“We welcome the fact that the homeless shelter will not be returning next year and, honestly, we hope that, considering our opposition, they will stay away forever,” said Armando Perez, a shelter neighbor who has spoken out against its operator, the Union Rescue Mission of Los Angeles and EIMAGO Inc. “We’re scared. We absolutely need to protect our children and the sanctity of our families. That can’t happen when parents don’t allow their children to go to the park because of what they experienced.”

“First, we must clearly define what we mean by a ‘winter homeless shelter,’” he said. “It would seem that providing shelter from brief periods of inclement weather is fundamentally different than providing a full-service facility for the chronically homeless who may be struggling with addiction, mental illness, or who otherwise find themselves indigent.”

Carrie Gatlin, vice president of government relations and special projects for the Union Rescue Mission, on Tuesday will present a closeout report to the Burbank City Council, which gives details about the 549 transient clients served by the shelter from Dec. 1 to March 15.

The shelter — made up of 179 volunteers — placed 22 individuals and 10 families in transitional or permanent housing in 2008-09. Police responded to the facility 22 times, resulting in three arrests and two transports for mental health. Eight registered sex offenders made their way onto the facility and were later referred out, according to the report.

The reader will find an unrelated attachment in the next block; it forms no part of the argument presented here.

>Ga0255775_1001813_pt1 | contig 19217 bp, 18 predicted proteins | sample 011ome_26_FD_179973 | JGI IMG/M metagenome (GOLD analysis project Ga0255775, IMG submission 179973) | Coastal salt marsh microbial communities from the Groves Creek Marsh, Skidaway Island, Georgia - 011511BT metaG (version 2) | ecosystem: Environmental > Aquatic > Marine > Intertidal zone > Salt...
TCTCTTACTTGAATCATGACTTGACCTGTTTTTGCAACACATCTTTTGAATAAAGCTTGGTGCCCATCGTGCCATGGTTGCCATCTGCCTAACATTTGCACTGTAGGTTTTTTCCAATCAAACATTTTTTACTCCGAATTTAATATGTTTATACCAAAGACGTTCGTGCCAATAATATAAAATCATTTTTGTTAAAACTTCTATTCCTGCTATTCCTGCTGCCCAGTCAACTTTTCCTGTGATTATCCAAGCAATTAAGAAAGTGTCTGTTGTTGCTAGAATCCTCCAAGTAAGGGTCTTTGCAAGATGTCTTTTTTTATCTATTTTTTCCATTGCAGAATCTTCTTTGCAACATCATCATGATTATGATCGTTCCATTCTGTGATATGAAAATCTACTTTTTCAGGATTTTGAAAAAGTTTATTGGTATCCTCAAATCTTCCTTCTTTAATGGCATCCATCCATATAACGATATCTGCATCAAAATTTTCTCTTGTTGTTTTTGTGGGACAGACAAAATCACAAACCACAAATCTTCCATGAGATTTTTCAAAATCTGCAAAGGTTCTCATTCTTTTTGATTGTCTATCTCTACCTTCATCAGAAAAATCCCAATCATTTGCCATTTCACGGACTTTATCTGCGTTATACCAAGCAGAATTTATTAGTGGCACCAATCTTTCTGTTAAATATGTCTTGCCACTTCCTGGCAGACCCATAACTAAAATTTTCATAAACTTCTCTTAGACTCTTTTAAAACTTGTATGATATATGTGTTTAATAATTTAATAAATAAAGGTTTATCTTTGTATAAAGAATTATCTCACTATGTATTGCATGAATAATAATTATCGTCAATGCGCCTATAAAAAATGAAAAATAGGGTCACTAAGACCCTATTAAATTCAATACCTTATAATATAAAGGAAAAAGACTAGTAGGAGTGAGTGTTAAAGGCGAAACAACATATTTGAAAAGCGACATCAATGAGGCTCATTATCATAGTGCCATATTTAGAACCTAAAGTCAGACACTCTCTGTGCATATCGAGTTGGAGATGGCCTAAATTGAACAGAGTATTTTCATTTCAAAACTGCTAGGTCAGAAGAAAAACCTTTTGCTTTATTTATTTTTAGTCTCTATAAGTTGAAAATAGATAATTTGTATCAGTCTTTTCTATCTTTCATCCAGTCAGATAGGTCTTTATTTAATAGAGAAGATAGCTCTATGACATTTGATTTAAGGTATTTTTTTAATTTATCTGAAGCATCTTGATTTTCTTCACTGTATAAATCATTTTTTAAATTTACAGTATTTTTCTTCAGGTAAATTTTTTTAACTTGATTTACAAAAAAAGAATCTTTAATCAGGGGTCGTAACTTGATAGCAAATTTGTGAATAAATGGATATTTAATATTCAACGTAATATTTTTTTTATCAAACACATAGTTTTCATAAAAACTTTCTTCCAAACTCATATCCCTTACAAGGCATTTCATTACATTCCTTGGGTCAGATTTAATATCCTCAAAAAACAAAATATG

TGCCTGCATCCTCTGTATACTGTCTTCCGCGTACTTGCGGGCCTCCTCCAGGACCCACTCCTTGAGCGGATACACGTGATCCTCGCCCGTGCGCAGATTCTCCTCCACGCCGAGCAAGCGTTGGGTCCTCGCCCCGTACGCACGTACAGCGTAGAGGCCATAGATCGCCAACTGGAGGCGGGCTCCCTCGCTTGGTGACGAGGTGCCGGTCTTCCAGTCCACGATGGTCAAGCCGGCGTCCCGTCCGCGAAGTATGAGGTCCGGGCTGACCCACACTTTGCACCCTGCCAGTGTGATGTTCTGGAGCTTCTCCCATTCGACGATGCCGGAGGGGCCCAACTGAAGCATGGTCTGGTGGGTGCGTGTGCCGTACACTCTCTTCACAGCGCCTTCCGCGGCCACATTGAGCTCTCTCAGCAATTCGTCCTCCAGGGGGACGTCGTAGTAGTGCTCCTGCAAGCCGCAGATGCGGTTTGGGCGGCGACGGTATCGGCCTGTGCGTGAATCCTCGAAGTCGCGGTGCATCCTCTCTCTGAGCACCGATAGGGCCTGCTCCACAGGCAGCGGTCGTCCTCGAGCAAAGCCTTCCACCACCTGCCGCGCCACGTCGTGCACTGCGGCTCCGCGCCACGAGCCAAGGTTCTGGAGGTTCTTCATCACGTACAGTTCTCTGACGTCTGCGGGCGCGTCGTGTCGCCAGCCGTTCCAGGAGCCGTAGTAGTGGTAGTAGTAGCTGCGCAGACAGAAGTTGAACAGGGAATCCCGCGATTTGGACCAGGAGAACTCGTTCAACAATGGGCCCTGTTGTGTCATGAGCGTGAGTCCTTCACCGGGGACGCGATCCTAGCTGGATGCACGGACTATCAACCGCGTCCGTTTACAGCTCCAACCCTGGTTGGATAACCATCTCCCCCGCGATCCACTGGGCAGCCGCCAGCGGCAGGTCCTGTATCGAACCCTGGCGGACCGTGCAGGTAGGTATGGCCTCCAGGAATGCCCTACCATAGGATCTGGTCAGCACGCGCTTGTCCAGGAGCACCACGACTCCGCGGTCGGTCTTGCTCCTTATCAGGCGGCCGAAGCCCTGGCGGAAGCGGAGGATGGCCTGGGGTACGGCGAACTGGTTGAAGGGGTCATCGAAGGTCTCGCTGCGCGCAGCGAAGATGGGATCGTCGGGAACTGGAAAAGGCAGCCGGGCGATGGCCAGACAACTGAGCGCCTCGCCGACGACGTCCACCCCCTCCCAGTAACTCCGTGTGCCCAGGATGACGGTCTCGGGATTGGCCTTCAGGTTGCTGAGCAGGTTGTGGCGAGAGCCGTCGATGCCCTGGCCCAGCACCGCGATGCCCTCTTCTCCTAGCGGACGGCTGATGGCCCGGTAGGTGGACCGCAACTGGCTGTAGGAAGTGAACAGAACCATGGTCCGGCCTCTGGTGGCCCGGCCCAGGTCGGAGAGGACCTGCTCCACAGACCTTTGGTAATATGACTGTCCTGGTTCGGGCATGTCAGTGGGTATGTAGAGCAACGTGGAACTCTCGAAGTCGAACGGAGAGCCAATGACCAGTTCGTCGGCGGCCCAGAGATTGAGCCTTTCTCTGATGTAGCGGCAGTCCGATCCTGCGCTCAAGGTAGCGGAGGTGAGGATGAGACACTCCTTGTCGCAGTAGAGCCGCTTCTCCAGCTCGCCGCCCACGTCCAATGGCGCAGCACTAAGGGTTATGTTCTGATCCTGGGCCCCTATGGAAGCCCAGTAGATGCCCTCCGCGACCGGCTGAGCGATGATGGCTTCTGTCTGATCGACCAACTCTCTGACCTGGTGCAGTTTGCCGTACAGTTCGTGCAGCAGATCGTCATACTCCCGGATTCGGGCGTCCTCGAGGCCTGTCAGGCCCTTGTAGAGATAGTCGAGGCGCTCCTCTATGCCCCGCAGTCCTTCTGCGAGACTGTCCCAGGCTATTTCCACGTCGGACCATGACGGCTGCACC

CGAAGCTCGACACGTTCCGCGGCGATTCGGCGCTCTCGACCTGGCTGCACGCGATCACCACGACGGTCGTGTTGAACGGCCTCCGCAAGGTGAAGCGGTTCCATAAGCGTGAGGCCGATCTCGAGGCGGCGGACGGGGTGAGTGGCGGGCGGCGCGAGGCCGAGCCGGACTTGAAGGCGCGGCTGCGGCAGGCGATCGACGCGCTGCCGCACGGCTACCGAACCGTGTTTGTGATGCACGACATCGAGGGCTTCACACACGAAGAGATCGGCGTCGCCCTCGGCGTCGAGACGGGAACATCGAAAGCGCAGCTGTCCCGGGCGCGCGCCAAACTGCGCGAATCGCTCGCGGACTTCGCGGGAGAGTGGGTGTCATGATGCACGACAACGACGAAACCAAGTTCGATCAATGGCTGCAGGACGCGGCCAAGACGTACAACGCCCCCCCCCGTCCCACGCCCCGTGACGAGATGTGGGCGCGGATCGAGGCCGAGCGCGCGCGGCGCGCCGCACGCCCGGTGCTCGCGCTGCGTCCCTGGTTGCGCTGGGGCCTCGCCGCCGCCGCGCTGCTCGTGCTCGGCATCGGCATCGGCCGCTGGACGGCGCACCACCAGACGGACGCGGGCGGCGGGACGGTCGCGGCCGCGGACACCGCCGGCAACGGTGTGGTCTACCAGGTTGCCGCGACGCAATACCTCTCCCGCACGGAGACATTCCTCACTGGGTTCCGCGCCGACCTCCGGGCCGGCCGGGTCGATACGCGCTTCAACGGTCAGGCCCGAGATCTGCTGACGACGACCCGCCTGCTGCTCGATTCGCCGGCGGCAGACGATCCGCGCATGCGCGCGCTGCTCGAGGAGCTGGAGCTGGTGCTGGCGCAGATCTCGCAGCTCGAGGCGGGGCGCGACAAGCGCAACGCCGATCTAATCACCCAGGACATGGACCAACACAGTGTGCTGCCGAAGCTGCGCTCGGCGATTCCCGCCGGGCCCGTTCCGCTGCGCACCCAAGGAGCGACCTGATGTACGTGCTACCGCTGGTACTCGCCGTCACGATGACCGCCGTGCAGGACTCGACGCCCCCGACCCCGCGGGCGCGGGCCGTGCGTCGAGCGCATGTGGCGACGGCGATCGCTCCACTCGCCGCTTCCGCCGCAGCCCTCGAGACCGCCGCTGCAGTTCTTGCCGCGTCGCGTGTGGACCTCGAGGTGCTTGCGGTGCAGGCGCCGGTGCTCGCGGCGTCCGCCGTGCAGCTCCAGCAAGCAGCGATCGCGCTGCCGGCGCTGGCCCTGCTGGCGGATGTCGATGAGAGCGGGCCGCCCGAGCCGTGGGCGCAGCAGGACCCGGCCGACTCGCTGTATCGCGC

Oasis to hundreds closes doors Sunday – Burbank Leader.com

Christopher Cadelago of the Burbank Leader writes about the closing of the Burbank Winter shelter on Sunday.  The Union Rescue Mission and EIMAGO Inc have operated the winter shelter since Dec. 1, 2008.  A total of 473 men and women have been provided meals and a safe place to sleep since the winter shelter opened.

Union Rescue Mission’s CEO Andy Bales is concerned about what will happen to the individuals who sought shelter over the last few months and would love to see the shelter remain open.

But the chances of that happening are slim, said the Rev. Andy Bales, chief executive of the Los Angeles Union Rescue Mission, the shelter’s operator.

“Not only do we have to contend with the shrinking economy and growing unemployment, which I believe is actually closer to 20%, but now we’re in the process of listening to complaints from neighbors and doing our best to address them,” Bales said. “It’s something that needs to be done to keep us up and running.”

Bales said he met Friday with Councilman David Gordon, who shared with him some of the community’s concerns. Among them are problems with loitering, public urination and homeless people arriving at the shelter at all hours of the evening.